Then there’s Josh Johnson, Johnson is a big dude at 6’7 250lbs, and that’s a slimmed down to 250! Johnson is in the final year of his four-year $40 million dollar deal which makes him affordable for this year. But for someone you’d describe as horse like if you saw him in public, basically starts 30 games every 3 years. After an excellent rookie year, he had two season’s of 4 and 14 starts. Then in 2009 he threw for a career high 209 innings ( Livan Hernandez can give you 200 innings at 43 with an arm tied behind his back). He was 15-5 with a 3.23 ERA. But only one complete game. A strong 2010 followed going 11-6 with a 2.30 ERA and still only one CG. It’s quiet rare if a 27-year-old with that kind of frame is working with a sub 3.00 ERA and his coaching staff only feel comfortable letting him go the distance one time in a season. Fragile and handle with kid’s gloves is a understatment in a half. He started nine games in ’11 and 31 last season with a disappointing 8-11 with a career high 3.81 ERA. For Jays fans that probably does not provoke memories of Roy Halladay but rather a former Jays/Marlin in A.J. Burnett. Best case: Johnson tough’s it out in a contract year giving T.O. 30 starts going 16-4 dominating a league that barely seen his stuff before. Johnson, Romero and Morrow rival anyone top three in the AL and Jays are serious contenders for the wild card and division. Worst case: Call it the Eric Hinske syndrome, if a player show’s he can last a full season in the majors and puts up half decent numbers you can buy yourself 10 years in baseball. Johnson knows whether he wins the Cy Young or start 11 games someone giving him a multiple year big league deal regardless and that life. Like Cinderella, we’ll all be waiting for the other shoe to drop and Johnson to turn into a pumpkin. If he gets hurt, I think Free Agency goes to the front of his mind and that’s the last you’ll see of him. Remember he never asked to be here.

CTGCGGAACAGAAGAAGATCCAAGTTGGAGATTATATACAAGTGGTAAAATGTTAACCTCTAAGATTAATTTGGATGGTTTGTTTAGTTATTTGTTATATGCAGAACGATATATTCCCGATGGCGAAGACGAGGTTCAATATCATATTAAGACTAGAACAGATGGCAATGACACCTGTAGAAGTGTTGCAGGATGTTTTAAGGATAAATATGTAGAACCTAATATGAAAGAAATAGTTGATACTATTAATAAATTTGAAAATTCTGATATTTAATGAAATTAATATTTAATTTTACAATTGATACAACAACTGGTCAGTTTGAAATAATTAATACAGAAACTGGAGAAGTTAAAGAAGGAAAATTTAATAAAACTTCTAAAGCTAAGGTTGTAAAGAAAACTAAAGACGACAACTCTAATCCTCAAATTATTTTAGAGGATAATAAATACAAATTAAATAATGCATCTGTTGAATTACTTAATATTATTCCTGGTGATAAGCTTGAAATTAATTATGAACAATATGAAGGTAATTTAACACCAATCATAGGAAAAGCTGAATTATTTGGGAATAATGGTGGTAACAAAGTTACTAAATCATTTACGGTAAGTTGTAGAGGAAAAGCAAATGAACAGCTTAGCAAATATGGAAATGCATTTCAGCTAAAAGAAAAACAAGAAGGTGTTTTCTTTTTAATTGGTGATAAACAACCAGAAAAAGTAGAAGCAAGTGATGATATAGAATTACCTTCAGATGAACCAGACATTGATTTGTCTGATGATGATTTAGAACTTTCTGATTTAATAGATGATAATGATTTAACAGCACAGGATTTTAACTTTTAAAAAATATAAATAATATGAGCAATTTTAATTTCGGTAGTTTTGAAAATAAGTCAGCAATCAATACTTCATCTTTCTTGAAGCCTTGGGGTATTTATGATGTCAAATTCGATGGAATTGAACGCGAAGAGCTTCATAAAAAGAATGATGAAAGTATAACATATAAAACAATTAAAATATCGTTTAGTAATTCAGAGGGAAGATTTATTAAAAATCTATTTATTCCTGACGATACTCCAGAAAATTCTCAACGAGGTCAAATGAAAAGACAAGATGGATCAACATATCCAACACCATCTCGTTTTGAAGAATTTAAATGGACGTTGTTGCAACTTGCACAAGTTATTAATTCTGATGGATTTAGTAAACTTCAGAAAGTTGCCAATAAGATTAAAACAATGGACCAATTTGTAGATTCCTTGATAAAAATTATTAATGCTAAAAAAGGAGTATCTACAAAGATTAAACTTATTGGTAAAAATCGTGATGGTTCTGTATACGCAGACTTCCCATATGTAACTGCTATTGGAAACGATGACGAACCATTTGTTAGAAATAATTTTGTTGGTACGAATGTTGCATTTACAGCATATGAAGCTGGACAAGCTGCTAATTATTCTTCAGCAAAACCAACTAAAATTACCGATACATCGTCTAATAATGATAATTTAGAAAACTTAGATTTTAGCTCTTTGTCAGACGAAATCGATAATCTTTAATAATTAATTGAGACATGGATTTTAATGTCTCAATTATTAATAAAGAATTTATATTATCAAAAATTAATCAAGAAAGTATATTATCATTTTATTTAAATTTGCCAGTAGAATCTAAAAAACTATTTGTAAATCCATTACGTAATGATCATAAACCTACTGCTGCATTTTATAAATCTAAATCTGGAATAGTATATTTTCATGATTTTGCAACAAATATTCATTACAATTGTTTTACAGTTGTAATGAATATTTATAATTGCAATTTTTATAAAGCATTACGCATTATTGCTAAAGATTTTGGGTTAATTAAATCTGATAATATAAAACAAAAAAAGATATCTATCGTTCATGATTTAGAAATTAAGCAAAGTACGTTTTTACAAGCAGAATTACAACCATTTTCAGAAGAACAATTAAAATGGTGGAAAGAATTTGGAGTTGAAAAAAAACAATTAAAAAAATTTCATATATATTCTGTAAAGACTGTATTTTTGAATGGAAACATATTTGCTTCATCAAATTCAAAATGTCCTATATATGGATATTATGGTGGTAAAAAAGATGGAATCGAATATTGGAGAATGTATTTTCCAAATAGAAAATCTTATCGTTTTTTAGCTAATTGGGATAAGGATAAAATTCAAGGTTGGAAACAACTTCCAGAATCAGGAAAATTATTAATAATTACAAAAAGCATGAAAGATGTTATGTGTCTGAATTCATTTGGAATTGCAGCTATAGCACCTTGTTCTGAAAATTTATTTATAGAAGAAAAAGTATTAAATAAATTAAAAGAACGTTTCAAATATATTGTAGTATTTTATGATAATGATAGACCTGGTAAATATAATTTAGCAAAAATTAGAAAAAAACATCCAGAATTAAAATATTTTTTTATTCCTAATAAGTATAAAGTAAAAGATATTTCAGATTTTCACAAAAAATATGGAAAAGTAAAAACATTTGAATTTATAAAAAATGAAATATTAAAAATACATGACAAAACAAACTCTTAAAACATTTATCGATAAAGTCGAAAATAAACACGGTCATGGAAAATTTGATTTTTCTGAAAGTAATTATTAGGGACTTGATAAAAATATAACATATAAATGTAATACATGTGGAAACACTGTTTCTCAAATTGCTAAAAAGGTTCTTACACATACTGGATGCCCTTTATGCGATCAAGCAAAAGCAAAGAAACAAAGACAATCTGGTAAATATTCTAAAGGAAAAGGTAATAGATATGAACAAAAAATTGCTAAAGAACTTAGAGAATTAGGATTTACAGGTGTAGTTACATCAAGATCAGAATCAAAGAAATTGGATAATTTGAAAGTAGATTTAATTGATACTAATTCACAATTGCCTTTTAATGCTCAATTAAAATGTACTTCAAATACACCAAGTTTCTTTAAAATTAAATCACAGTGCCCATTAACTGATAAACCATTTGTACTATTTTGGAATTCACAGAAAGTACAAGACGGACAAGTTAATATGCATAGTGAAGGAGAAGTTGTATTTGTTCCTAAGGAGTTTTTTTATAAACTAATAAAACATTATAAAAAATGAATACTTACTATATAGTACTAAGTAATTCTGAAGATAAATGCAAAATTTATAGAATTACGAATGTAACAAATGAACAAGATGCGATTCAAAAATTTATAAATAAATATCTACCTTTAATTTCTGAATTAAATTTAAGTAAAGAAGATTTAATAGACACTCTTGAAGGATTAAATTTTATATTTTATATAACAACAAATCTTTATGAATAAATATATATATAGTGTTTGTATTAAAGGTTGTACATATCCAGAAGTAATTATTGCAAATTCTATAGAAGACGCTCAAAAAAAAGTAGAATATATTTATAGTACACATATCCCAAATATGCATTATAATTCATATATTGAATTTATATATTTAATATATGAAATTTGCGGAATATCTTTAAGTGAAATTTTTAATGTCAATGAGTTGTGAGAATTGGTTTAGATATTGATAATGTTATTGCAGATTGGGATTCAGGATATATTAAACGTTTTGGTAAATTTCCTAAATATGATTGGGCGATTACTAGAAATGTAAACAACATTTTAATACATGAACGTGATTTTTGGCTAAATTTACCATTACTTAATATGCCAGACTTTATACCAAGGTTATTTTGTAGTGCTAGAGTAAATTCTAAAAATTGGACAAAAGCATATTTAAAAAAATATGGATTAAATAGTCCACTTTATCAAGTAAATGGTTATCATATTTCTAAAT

That bring’s us to Mark Buehrle, John Buck and Emilo Bonifacio. Buehrle much like Reyes has only his agent to blame for getting him to sign a back loaded deal without a no-trade clause. I guarantee when Mark, Mark’s wife and his agent were sitting in their living room or agents office the minute the words most money, Miami, and four years were out there; his wife put the end to that conversation and booked the family the first flight from O’hare to MIA. Like many American’s Buehrle dreamt of retirement in Florida, it seemed beautiful, NL hitters and facing pitchers. No more Yankees, Tigers and Mike Trouts. Now at 34, being thrown into the division of death. I just hope it’s a quick death, maybe our first player induced torn labrum on himself.

Good Lord John Buck, really John bleeping Buck. forget he batted .192 last year. The Jays have 12 other catchers with a future in this league. Of course, if this is explained as another grooming candidate like the Sal Fasano special, all is forgiven. Bonifacio will end up being the most reliable piece of this trade (if it goes down) and that’s probably not going to be enough to satisfy Toronto’s love affair with this deal. So was it the best $170 Million ever spent? maybe?! It’s hard for me not to look at the beginning of last season with the same hope that Jays fan have now that Marlins had then Gioncarlo Stanton at 23 is everything that Jose Bautista is and more and Hanely seemed like a genuine star before decline and/or disinterest took over. Does this trade truly justifying a team that won 79 games last year into a 12/1 favourite to win the World Series without a manager hired or next seasons version of the ’12 Marlins.

Who’s to Blame.

I think the Miami Marlins pulling off one of the shrewdest two trades in the history of Baseball is business as usual and I guess that’s why people are so mystified by it. Instead of trading of these players one or two players at a time they found teams willing to take on substantial financial burdens (know how they save the owners need to be saved from themselves, well here’s a prime example of how if these moves don’t work out for the Dodgers ans Jays their franchises will be crippled not the Marlins. Nobody forced a gun to anyone head to sign these back loaded deals without no trade clauses (begs to ask the same question did these guys all have the same agent and he’s collecting off these suckers). This is what the Marlins do,the only difference is the Marlins won titles before they blew it all up. going back to 1997, the Carlos Delgado and Pudge Rodriguez deals, til now. Don’t blame them, blame Major League Baseball for not stopping them.